I ran across a post on Active Rain that pointed me to an outside article that talks about the need for at least a 20% reduction in home prices in order for families to be able to afford to buy. Well, I love it when there are specific claims and statistics. I can usually verify and refute or support specifics. When someone tosses out some general and off the cuff stats, they can’t be verified.
So, I ran into one problem, there was an affordability index that was quoted, and I couldn’t find it in order to check the methodology. But, my son took a long nap (wiped out by Christmas present opening) and so I made my own. Here is a quote from the article:
Today, median home prices are 3.5 times the size of median annual family incomes. This may be down from the recent peak of 4.2 times incomes reached last year, but it’s way above the 2.8 times that home prices averaged during 1984-2000, when lots of homes were bought, sold and built.
And if you think 2.8 is low, check out the early 1970s. That was when home prices were only 2.3 times median family incomes, and housing was selling like gangbusters.
One major homebuilder recently proved that people will buy if the price is right. The firm slashed prices by 20-30% one recent weekend - and wound up selling more than nine times as many homes as it did on previous weekends.
To get prices back to 2.8 times family incomes would require a drop of 20% from today’s levels - and this does not take into account interest rates and lending standards.
To equal the affordability of the early 1970s, prices would have to fall a whopping 38%.
Well, that didn’t seem right to me (BTW, I added the bold). I know that the interest rates haven’t been this low in decades, and they would have a serious impact on affordability. I also know that lending standards were tighter in the 1970s than they were a couple of years ago, and even with the tightening, standards are still pretty open by historical comparison.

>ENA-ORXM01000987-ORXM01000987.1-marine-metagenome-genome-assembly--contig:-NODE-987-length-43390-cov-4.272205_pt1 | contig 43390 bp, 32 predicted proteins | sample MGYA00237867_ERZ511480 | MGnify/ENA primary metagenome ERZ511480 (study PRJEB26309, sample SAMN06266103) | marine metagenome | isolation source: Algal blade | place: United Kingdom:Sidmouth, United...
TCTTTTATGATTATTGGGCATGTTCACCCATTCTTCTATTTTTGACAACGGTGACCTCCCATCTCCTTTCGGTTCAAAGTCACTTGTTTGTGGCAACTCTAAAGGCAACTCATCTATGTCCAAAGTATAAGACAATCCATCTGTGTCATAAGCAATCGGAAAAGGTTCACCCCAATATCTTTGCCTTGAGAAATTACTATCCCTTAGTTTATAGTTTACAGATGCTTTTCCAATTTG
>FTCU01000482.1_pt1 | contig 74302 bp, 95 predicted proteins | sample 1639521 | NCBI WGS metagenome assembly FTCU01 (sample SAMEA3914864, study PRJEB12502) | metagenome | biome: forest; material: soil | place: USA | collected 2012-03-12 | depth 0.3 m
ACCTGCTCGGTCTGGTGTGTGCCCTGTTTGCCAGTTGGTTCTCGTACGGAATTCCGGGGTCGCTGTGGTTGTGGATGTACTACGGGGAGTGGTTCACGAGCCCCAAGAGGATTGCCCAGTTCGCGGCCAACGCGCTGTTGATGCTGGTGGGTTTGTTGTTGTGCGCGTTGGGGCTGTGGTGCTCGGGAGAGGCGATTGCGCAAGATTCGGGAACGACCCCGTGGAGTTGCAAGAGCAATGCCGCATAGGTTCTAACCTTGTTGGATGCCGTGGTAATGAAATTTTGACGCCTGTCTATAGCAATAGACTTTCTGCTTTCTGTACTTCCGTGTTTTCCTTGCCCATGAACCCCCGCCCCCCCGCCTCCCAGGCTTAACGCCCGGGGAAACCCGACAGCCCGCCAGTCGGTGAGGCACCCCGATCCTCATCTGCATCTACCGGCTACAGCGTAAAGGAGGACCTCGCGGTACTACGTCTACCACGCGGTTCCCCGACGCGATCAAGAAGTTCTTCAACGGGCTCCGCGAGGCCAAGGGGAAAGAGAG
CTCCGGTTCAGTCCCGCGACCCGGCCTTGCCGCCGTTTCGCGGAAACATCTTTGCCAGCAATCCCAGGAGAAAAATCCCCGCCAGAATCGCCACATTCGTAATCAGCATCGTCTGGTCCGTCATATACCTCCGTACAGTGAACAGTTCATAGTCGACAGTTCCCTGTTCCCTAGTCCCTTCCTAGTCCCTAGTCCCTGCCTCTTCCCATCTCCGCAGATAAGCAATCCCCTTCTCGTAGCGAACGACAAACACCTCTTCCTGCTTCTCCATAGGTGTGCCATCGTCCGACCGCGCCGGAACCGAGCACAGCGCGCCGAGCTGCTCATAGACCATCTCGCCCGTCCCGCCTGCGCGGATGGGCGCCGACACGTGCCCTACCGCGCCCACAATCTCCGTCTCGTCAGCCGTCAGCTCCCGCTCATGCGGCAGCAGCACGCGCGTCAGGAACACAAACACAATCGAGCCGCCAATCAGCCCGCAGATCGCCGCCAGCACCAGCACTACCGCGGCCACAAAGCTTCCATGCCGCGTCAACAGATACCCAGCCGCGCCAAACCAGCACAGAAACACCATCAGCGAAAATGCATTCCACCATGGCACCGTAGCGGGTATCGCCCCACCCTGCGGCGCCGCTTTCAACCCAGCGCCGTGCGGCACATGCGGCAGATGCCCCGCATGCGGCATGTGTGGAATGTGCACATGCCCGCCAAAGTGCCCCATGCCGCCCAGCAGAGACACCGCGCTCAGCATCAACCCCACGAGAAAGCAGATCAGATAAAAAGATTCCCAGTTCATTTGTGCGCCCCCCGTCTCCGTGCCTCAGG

So, I knew that a simple multiplier would not give a true picture of affordability. I also knew that I couldn’t give any meaningful and measurable comparison to lending standards, so I left that alone. But, this is what I found.
In the Lane’s Affordability Index:
- 2005, the peak of the bubble yielded a LA of 3.0. Median Price was $319k (all dollars are 2007 constant dollars), but the interest rate was only around 5.85%. Median family income was a touch over $60k.
- From 1963 to 2006, the average was 2.8.
- The ugliest years for the LA were 1981 and 1982. Interest rates hovered around 14%-15% (I know there were higher rates, but these are as reported by the FHFB), and prices were around $173K. Payments on the median homes were about $1700/mo. and the median family income was around $49k.
- From 1984-2000, the average of the LA was 2.9.
- In the 1970s, the average was 2.6. The same as 2003.
- In 2003, the median price was $278k, and the interest rate was 5.67% and the median family income was about $60k.
What I take away from that is that IF one removes interest rates, the numbers given by Dr. Kellner would not be off-base. However, interest rates ARE a very important component in affordability. Using a simple multiplier of income to home price is disingenuous at best. When some points of the measurement the interest rate is triple the rate at other times, and during the target periods it is from 50-100% higher, not including it is just irresponsible.
When factoring interest rates, in order to reach the affordability of the 1984-2000 period, prices would need to drop by about 4% from 2005 levels. To hit that magical average af 2.6 from 1970-1979, prices could drop by 10% from 2005 levels (not far to go, BTW) and interest rates would need to be around 5.75%… there was a slight increase in income.
Let me explain what I did…
- I took the average price of conventional homes purchased as well as annual average interest rates from the Federal Housing Finance Board.
- For the average family income, I hit up the US Census Bureau.
- This is the constant dollar calculator I used.
- Using this data, I crunched numbers. I figured out the payment with 20% down for the median house, and then took it as a percentage of the median income and multiplied the percentage by 10. (eg. 31% = 3.1).
These numbers ARE NOT directly comparable to the numbers from Dr. Kellner’s article. However, the time periods he mentions obviously are, and my numbers are just as valid comparing them to each other as his are.
So, Dr. Kellner, please feel free to give out your methodology. I would be glad to take a look. I shoot straight. I can be wrong.
If this post was interesting to you, you might read these other posts I wrote previously:
Are we on the edge of a calamitous housing bubble? The Gwinnett county, GA, perspective.